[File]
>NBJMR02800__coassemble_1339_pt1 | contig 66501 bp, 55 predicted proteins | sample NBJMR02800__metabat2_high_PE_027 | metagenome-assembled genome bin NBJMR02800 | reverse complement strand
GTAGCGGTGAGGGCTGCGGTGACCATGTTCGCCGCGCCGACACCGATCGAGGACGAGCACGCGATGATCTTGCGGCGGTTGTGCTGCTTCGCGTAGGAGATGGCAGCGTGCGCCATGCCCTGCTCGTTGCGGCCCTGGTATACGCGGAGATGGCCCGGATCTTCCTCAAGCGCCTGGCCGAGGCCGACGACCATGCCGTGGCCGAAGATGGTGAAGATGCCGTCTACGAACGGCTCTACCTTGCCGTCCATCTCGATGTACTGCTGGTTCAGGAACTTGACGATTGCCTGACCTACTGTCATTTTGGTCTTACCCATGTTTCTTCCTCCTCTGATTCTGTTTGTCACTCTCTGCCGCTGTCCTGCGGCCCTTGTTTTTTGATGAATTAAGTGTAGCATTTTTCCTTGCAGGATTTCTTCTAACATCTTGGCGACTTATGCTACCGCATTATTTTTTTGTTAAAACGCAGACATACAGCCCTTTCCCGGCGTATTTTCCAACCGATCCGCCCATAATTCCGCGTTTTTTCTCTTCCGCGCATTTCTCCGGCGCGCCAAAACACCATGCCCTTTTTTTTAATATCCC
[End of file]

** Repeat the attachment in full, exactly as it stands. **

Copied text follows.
>NBJMR02800__coassemble_1339_pt1 | contig 66501 bp, 55 predicted proteins | sample NBJMR02800__metabat2_high_PE_027 | metagenome-assembled genome bin NBJMR02800 | reverse complement strand
GTAGCGGTGAGGGCTGCGGTGACCATGTTCGCCGCGCCGACACCGATCGAGGACGAGCACGCGATGATCTTGCGGCGGTTGTGCTGCTTCGCGTAGGAGATGGCAGCGTGCGCCATGCCCTGCTCGTTGCGGCCCTGGTATACGCGGAGATGGCCCGGATCTTCCTCAAGCGCCTGGCCGAGGCCGACGACCATGCCGTGGCCGAAGATGGTGAAGATGCCGTCTACGAACGGCTCTACCTTGCCGTCCATCTCGATGTACTGCTGGTTCAGGAACTTGACGATTGCCTGACCTACTGTCATTTTGGTCTTACCCATGTTTCTTCCTCCTCTGATTCTGTTTGTCACTCTCTGCCGCTGTCCTGCGGCCCTTGTTTTTTGATGAATTAAGTGTAGCATTTTTCCTTGCAGGATTTCTTCTAACATCTTGGCGACTTATGCTACCGCATTATTTTTTTGTTAAAACGCAGACATACAGCCCTTTCCCGGCGTATTTTCCAACCGATCCGCCCATAATTCCGCGTTTTTTCTCTTCCGCGCATTTCTCCGGCGCGCCAAAACACCATGCCCTTTTTTTTAATATCCC